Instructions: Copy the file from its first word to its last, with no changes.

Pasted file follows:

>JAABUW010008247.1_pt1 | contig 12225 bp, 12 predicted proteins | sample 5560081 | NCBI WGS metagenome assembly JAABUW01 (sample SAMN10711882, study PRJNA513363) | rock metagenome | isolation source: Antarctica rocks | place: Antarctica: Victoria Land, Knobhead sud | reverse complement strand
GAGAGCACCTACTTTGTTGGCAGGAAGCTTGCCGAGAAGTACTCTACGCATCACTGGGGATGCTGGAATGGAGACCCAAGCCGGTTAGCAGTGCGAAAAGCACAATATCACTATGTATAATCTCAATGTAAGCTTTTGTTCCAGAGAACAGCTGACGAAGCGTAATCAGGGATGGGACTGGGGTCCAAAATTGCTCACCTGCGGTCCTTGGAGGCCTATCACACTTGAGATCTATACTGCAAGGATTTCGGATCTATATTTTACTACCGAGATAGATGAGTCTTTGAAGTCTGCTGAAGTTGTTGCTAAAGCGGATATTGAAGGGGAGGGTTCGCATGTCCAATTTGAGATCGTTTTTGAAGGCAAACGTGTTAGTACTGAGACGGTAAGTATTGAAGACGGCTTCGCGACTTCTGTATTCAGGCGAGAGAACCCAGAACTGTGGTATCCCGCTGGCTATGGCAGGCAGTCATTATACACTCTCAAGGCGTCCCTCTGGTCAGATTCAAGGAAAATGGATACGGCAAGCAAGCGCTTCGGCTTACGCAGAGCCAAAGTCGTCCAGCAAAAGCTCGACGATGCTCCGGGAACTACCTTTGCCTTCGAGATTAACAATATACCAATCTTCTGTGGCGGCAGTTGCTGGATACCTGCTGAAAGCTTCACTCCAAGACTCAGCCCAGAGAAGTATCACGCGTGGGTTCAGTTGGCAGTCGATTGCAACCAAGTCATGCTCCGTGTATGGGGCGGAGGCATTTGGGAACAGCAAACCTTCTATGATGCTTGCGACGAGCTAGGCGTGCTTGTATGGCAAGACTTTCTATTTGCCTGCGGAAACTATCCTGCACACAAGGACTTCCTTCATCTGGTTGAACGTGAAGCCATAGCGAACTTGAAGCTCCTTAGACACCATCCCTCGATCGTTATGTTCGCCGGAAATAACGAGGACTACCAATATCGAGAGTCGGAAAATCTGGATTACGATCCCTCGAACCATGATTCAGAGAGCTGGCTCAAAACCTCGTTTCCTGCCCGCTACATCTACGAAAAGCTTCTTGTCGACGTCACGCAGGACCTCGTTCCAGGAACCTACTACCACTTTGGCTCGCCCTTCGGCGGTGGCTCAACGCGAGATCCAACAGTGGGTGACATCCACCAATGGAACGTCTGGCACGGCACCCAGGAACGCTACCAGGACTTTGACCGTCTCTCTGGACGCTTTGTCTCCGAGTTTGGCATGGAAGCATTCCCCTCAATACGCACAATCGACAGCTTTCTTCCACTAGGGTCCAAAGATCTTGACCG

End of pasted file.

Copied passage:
>JAABUW010008247.1_pt1 | contig 12225 bp, 12 predicted proteins | sample 5560081 | NCBI WGS metagenome assembly JAABUW01 (sample SAMN10711882, study PRJNA513363) | rock metagenome | isolation source: Antarctica rocks | place: Antarctica: Victoria Land, Knobhead sud | reverse complement strand
GAGAGCACCTACTTTGTTGGCAGGAAGCTTGCCGAGAAGTACTCTACGCATCACTGGGGATGCTGGAATGGAGACCCAAGCCGGTTAGCAGTGCGAAAAGCACAATATCACTATGTATAATCTCAATGTAAGCTTTTGTTCCAGAGAACAGCTGACGAAGCGTAATCAGGGATGGGACTGGGGTCCAAAATTGCTCACCTGCGGTCCTTGGAGGCCTATCACACTTGAGATCTATACTGCAAGGATTTCGGATCTATATTTTACTACCGAGATAGATGAGTCTTTGAAGTCTGCTGAAGTTGTTGCTAAAGCGGATATTGAAGGGGAGGGTTCGCATGTCCAATTTGAGATCGTTTTTGAAGGCAAACGTGTTAGTACTGAGACGGTAAGTATTGAAGACGGCTTCGCGACTTCTGTATTCAGGCGAGAGAACCCAGAACTGTGGTATCCCGCTGGCTATGGCAGGCAGTCATTATACACTCTCAAGGCGTCCCTCTGGTCAGATTCAAGGAAAATGGATACGGCAAGCAAGCGCTTCGGCTTACGCAGAGCCAAAGTCGTCCAGCAAAAGCTCGACGATGCTCCGGGAACTACCTTTGCCTTCGAGATTAACAATATACCAATCTTCTGTGGCGGCAGTTGCTGGATACCTGCTGAAAGCTTCACTCCAAGACTCAGCCCAGAGAAGTATCACGCGTGGGTTCAGTTGGCAGTCGATTGCAACCAAGTCATGCTCCGTGTATGGGGCGGAGGCATTTGGGAACAGCAAACCTTCTATGATGCTTGCGACGAGCTAGGCGTGCTTGTATGGCAAGACTTTCTATTTGCCTGCGGAAACTATCCTGCACACAAGGACTTCCTTCATCTGGTTGAACGTGAAGCCATAGCGAACTTGAAGCTCCTTAGACACCATCCCTCGATCGTTATGTTCGCCGGAAATAACGAGGACTACCAATATCGAGAGTCGGAAAATCTGGATTACGATCCCTCGAACCATGATTCAGAGAGCTGGCTCAAAACCTCGTTTCCTGCCCGCTACATCTACGAAAAGCTTCTTGTCGACGTCACGCAGGACCTCGTTCCAGGAACCTACTACCACTTTGGCTCGCCCTTCGGCGGTGGCTCAACGCGAGATCCAACAGTGGGTGACATCCACCAATGGAACGTCTGGCACGGCACCCAGGAACGCTACCAGGACTTTGACCGTCTCTCTGGACGCTTTGTCTCCGAGTTTGGCATGGAAGCATTCCCCTCAATACGCACAATCGACAGCTTTCTTCCACTAGGGTCCAAAGATCTTGACCG